The Federal Communications Commission has ruled that renewal of the license for WOL, once the top soul station in Washington, would not "serve the public interest" and ordered a full hearing into charges that the station's disc jockeys demanded payola to plug certain records.
But rather than proceed with the expected long hearing on the license renewal application, a source close to the station's owners, Sonderlong Broadcasting Corp. of Miami, said yesterday that the station may be sold although no decision has been made.
WOL for the last 14 years has been a voice to Washington's black working class and filled the air-waves at 1450 AM with jive-talking disc jockeys with such nicknames as Soul Papa, The Mighty Burner and The Saint Train.
But the station has fallen on hard times in recent years, even though the lastest Arbitron audience ratings still show it as the 13th most popular station in the Washington area with a weekly audience of 290-800. WOL, however, was once the top-ranked black-oriented station in Washington and now it is third, behind WOOK-FM, known as OK-100, and WHUR-FM, which calls itself Progressive 96.
The decline of WOL, according to broadcast industry sources, can be attributed to the payola scandal, first publicized 2 1/2 years ago, and to the station's adherence to a programming format "that didn't keep up with the times."
WOL still clings to the boisterous DJ sound, the screaming and hollering of the 1950s according to the source, at a time that much of the black radio audience has "become more sophisticated" in its listening habits.
In issuing its ruling last week, the FCC, in a 7-to-o to vote, said that it was "unable to find that a grant of the renewal application would serve the public interest, convience and necessity."
Under FCC procedures, an administrative law judge will soon be appointed to hold a hearing on the license renewal application, probably in the fall. If the judge rules against Sonderling's application, the decision could be appealed to the full commission for a ruling and later to the U.S. Court of Appeals here.
The source close to the company said that a decision would be made by mid-June whether to sell the station under terms of the FCC's so-called cdistress sale" provisions. Under these regulations, a company facing a license renewal hearing can sell a radio or television station to minority groups at a "distress sale" price, something less than the station's fair market value.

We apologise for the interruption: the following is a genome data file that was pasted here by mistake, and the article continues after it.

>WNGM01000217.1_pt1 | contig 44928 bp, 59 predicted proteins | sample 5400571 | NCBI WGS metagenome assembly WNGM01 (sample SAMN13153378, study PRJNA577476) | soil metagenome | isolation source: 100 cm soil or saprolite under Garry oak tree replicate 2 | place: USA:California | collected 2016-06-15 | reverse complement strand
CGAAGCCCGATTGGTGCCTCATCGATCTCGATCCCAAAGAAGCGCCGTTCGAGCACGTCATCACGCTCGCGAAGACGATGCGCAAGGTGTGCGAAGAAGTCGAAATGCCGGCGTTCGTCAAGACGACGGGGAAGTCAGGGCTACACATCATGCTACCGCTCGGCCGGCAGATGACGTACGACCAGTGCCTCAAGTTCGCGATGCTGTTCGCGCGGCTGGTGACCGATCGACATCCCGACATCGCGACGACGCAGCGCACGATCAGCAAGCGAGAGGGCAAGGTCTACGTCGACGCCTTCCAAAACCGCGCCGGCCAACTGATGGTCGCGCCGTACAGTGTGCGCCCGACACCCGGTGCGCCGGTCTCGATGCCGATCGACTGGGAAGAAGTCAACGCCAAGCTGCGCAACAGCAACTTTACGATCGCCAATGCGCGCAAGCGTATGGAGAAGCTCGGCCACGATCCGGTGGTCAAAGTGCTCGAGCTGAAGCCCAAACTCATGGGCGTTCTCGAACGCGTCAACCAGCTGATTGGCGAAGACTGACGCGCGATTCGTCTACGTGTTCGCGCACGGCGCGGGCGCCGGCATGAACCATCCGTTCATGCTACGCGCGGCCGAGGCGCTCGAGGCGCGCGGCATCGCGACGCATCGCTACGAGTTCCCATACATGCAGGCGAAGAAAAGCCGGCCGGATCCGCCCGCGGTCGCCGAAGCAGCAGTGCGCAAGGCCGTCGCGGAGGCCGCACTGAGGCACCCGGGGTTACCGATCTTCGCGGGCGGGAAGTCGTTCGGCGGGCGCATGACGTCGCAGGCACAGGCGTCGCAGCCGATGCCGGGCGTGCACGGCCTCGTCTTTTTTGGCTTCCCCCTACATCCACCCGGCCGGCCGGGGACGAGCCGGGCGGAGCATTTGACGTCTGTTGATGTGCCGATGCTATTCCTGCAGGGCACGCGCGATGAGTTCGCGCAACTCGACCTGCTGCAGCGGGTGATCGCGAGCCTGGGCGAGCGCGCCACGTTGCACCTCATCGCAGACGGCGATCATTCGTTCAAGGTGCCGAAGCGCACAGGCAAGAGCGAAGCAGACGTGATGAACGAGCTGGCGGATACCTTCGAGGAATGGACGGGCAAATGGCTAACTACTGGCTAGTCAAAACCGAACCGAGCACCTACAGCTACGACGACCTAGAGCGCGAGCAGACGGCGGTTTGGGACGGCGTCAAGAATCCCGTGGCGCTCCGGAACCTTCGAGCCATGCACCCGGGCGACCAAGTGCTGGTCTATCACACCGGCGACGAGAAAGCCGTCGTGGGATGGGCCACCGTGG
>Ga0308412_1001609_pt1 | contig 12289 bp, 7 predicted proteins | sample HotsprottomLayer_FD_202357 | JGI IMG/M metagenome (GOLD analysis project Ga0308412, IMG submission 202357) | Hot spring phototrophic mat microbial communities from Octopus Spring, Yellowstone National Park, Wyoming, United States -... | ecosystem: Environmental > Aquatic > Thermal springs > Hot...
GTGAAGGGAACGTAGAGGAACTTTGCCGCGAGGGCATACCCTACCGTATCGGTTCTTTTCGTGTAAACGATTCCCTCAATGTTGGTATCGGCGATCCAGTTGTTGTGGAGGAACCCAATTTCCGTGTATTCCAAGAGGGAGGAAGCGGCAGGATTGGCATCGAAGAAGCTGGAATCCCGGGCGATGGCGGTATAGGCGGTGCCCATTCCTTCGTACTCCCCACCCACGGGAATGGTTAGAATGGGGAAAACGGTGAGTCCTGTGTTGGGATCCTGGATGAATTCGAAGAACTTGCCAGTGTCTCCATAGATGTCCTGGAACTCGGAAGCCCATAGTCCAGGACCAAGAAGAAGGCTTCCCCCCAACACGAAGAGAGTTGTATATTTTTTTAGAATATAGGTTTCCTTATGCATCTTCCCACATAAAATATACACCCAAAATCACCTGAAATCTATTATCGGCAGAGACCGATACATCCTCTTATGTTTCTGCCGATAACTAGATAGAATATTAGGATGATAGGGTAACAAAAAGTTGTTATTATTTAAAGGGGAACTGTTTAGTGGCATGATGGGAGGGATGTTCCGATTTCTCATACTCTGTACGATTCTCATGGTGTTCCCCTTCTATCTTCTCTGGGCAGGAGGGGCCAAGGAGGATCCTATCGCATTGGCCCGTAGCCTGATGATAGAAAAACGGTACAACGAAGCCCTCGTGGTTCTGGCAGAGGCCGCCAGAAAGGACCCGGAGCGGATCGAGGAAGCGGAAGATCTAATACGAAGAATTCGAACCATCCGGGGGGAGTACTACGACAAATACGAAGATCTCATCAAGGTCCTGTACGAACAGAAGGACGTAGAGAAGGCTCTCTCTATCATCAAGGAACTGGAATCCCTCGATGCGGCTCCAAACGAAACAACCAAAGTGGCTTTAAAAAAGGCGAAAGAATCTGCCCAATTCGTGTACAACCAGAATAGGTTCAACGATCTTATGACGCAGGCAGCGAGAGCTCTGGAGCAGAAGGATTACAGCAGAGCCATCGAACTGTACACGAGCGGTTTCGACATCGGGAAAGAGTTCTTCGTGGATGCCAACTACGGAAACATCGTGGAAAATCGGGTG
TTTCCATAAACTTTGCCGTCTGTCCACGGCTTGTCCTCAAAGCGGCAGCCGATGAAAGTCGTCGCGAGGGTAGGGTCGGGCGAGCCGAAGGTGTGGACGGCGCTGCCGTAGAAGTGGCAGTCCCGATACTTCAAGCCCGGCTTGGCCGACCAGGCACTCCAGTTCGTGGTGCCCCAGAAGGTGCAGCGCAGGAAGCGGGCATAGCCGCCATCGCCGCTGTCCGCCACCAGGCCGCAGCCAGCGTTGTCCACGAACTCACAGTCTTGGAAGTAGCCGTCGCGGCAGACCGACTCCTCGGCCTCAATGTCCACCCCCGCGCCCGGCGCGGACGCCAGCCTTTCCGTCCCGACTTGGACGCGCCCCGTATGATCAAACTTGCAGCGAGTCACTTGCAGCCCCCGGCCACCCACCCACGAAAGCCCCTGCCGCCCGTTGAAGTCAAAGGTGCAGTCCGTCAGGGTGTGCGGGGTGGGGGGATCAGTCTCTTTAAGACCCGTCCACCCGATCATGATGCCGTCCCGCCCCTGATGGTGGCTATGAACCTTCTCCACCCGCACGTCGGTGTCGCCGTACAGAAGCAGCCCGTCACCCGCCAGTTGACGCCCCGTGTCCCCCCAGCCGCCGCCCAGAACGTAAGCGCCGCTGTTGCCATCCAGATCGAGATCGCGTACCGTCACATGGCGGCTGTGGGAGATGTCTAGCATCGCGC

WOL is now reportedly worth about$3 million to $3.5 million, is less than half its worth in its heyday. The station is publicy owned but its chief stockholders are Egmont Sonderling and his son, Roy, who are white.
The FCC policy on distress sales to minority groups is aimed at increasing black ownership of media. While most stations facing license renewal hearings have recently filed for distress sales, only one television station, in Rhinelander, Wis., has so far been sold under the procedure.
While detailed charges against WOL will be filed in the next few weeks, the FCC said the administrative law judge should determine whether Sonderling allowed its WOL "employes to subordinate the public interest to their own interests in the selection of programming content."
At FCC hearings tow years ago, two major Washington-area concert promoters complained that WOL disc jockeys illegally used the airwaves to benefit DJ Productions, a concert promotions outfit run by the WOL broadcasters.
William E. (Bill) Washington, president of Dimensions Unlimited, and Jack Boyle, president of Cellar Door Concerts, testified that the DJs Productions by threatening not to air the groups' records. WOL ordered DJ Productions out of business.
The disc jockeys jockeys and the station denied the charges at the time and the source close to the company yesterday called the FCC allegations "patently wrong."
Coincidental to the FCC probe and the dispute over rock concert bookings was the execution-style murder of R. Seavy Campbell, the WOL disc jockey known as Soul Papa. His killing has not been solved.
In addition to determining whether the WOL DJs "subordinated the public interest," the administrative judge was asked by the FCC to determine whether the disc jockeys accepted payola, whether the station filed false documents with the FCC to determine whether the disc jockeys accepted payola, whether the station filed false documents with the FCC on the disc jockeys' outside activities and whether Sonderling "exercised adequate supervision and control" over the station's employes.
The commission's action against WOL apparently will not abort Viacom International Inc.'s proposed $26,675,000 stock and cash acquisition of Sonderling Broadcasting. However, lawyers for the two companies have not yet worked out details of how the merger would be accomplished while the WOL issue is pending.